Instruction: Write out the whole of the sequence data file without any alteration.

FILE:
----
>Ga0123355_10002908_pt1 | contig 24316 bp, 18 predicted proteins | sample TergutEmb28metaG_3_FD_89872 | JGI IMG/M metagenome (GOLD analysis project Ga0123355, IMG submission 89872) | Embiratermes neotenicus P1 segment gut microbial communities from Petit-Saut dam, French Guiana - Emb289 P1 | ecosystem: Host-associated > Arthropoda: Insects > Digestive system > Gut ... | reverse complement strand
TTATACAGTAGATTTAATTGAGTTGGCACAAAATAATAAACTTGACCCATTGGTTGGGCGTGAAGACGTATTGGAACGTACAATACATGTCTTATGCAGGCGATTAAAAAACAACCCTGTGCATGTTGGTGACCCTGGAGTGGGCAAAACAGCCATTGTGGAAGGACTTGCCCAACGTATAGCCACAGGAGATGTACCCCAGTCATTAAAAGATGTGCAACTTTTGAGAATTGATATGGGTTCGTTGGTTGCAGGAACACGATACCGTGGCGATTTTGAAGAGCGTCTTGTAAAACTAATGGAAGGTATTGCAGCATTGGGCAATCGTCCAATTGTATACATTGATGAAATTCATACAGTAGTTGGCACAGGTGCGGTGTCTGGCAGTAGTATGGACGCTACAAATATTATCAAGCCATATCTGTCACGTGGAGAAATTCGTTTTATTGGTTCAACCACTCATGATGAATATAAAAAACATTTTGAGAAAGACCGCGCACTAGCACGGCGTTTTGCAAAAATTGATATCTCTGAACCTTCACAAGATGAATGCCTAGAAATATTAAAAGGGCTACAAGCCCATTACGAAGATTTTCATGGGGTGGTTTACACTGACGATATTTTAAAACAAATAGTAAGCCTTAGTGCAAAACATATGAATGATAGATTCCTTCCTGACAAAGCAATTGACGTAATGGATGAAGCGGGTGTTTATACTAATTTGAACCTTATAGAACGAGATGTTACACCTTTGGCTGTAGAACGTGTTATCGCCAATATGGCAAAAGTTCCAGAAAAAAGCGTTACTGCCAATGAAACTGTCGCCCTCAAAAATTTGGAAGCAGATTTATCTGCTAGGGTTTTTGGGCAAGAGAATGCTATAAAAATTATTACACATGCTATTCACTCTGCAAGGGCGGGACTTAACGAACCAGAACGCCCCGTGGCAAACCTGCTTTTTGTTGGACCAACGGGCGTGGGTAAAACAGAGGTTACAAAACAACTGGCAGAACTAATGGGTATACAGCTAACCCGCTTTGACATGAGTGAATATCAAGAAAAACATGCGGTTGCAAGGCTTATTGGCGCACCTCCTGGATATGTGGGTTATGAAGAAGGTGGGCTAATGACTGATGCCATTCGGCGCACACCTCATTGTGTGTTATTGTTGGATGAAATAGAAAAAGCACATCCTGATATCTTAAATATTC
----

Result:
>Ga0123355_10002908_pt1 | contig 24316 bp, 18 predicted proteins | sample TergutEmb28metaG_3_FD_89872 | JGI IMG/M metagenome (GOLD analysis project Ga0123355, IMG submission 89872) | Embiratermes neotenicus P1 segment gut microbial communities from Petit-Saut dam, French Guiana - Emb289 P1 | ecosystem: Host-associated > Arthropoda: Insects > Digestive system > Gut ... | reverse complement strand
TTATACAGTAGATTTAATTGAGTTGGCACAAAATAATAAACTTGACCCATTGGTTGGGCGTGAAGACGTATTGGAACGTACAATACATGTCTTATGCAGGCGATTAAAAAACAACCCTGTGCATGTTGGTGACCCTGGAGTGGGCAAAACAGCCATTGTGGAAGGACTTGCCCAACGTATAGCCACAGGAGATGTACCCCAGTCATTAAAAGATGTGCAACTTTTGAGAATTGATATGGGTTCGTTGGTTGCAGGAACACGATACCGTGGCGATTTTGAAGAGCGTCTTGTAAAACTAATGGAAGGTATTGCAGCATTGGGCAATCGTCCAATTGTATACATTGATGAAATTCATACAGTAGTTGGCACAGGTGCGGTGTCTGGCAGTAGTATGGACGCTACAAATATTATCAAGCCATATCTGTCACGTGGAGAAATTCGTTTTATTGGTTCAACCACTCATGATGAATATAAAAAACATTTTGAGAAAGACCGCGCACTAGCACGGCGTTTTGCAAAAATTGATATCTCTGAACCTTCACAAGATGAATGCCTAGAAATATTAAAAGGGCTACAAGCCCATTACGAAGATTTTCATGGGGTGGTTTACACTGACGATATTTTAAAACAAATAGTAAGCCTTAGTGCAAAACATATGAATGATAGATTCCTTCCTGACAAAGCAATTGACGTAATGGATGAAGCGGGTGTTTATACTAATTTGAACCTTATAGAACGAGATGTTACACCTTTGGCTGTAGAACGTGTTATCGCCAATATGGCAAAAGTTCCAGAAAAAAGCGTTACTGCCAATGAAACTGTCGCCCTCAAAAATTTGGAAGCAGATTTATCTGCTAGGGTTTTTGGGCAAGAGAATGCTATAAAAATTATTACACATGCTATTCACTCTGCAAGGGCGGGACTTAACGAACCAGAACGCCCCGTGGCAAACCTGCTTTTTGTTGGACCAACGGGCGTGGGTAAAACAGAGGTTACAAAACAACTGGCAGAACTAATGGGTATACAGCTAACCCGCTTTGACATGAGTGAATATCAAGAAAAACATGCGGTTGCAAGGCTTATTGGCGCACCTCCTGGATATGTGGGTTATGAAGAAGGTGGGCTAATGACTGATGCCATTCGGCGCACACCTCATTGTGTGTTATTGTTGGATGAAATAGAAAAAGCACATCCTGATATCTTAAATATTC